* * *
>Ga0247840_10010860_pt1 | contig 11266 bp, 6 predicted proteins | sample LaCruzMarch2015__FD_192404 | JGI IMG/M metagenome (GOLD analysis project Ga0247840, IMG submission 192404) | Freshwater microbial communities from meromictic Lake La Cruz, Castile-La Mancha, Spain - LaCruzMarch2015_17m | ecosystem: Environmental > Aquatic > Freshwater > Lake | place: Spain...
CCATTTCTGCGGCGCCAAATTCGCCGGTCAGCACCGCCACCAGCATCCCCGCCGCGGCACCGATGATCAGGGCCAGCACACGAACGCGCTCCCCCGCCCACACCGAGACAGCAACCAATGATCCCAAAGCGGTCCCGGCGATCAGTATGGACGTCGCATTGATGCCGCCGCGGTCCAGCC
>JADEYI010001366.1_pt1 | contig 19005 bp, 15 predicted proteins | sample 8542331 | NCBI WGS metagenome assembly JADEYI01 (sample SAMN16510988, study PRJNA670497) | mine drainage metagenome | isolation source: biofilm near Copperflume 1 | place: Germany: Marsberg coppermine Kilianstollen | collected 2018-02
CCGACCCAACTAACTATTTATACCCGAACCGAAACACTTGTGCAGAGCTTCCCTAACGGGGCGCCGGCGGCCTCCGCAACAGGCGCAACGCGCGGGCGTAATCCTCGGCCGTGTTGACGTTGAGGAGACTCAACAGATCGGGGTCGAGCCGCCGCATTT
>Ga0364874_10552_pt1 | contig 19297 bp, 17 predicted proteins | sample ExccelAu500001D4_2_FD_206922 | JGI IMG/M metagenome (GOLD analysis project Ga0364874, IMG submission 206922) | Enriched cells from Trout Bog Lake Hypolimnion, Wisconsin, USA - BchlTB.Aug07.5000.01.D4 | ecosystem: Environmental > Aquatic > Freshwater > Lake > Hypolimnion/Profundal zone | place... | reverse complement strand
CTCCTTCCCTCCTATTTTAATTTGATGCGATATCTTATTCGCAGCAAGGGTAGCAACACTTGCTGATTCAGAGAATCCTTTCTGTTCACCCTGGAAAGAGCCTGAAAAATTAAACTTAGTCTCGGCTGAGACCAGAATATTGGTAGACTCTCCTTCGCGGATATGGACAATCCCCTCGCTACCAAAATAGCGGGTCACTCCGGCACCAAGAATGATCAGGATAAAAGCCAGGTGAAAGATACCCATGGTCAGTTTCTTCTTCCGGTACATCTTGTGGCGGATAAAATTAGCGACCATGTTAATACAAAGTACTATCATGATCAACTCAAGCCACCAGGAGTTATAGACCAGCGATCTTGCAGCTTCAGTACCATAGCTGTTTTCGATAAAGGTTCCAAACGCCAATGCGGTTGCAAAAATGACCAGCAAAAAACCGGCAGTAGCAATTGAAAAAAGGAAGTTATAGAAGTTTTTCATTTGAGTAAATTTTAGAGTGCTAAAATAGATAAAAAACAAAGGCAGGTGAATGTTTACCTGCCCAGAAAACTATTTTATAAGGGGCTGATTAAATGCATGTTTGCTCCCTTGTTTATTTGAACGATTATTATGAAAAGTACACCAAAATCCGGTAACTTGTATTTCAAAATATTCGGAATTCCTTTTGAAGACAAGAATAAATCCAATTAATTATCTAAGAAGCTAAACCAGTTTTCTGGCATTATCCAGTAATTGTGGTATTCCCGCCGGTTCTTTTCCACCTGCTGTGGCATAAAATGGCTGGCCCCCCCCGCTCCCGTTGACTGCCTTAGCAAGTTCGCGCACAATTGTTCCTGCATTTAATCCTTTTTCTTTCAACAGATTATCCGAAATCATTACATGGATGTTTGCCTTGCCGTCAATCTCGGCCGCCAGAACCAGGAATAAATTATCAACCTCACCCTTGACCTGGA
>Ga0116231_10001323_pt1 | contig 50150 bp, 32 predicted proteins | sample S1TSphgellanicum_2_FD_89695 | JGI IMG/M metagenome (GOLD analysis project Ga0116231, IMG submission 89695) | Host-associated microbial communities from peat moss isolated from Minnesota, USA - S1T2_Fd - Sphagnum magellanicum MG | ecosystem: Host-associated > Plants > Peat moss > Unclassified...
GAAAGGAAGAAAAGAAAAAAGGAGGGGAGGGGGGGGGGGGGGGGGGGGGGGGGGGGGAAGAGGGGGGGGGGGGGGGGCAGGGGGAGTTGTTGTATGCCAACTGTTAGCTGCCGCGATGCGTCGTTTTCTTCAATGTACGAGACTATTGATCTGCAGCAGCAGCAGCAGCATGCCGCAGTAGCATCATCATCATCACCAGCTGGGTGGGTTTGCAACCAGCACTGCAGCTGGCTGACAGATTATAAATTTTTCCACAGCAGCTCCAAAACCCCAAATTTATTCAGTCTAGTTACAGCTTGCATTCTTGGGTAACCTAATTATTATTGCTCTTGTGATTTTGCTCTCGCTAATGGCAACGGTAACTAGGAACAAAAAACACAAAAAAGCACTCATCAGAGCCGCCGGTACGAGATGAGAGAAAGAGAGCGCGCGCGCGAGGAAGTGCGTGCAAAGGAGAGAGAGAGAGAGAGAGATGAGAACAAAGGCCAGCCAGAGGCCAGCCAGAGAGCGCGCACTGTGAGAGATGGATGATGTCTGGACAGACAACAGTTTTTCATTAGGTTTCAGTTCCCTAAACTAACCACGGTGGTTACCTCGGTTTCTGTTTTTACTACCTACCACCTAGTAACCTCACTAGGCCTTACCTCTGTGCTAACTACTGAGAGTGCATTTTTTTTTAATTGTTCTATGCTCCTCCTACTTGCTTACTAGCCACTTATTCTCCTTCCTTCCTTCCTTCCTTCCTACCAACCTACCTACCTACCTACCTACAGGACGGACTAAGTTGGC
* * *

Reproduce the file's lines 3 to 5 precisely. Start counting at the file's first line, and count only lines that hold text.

>JADEYI010001366.1_pt1 | contig 19005 bp, 15 predicted proteins | sample 8542331 | NCBI WGS metagenome assembly JADEYI01 (sample SAMN16510988, study PRJNA670497) | mine drainage metagenome | isolation source: biofilm near Copperflume 1 | place: Germany: Marsberg coppermine Kilianstollen | collected 2018-02
CCGACCCAACTAACTATTTATACCCGAACCGAAACACTTGTGCAGAGCTTCCCTAACGGGGCGCCGGCGGCCTCCGCAACAGGCGCAACGCGCGGGCGTAATCCTCGGCCGTGTTGACGTTGAGGAGACTCAACAGATCGGGGTCGAGCCGCCGCATTT
>Ga0364874_10552_pt1 | contig 19297 bp, 17 predicted proteins | sample ExccelAu500001D4_2_FD_206922 | JGI IMG/M metagenome (GOLD analysis project Ga0364874, IMG submission 206922) | Enriched cells from Trout Bog Lake Hypolimnion, Wisconsin, USA - BchlTB.Aug07.5000.01.D4 | ecosystem: Environmental > Aquatic > Freshwater > Lake > Hypolimnion/Profundal zone | place... | reverse complement strand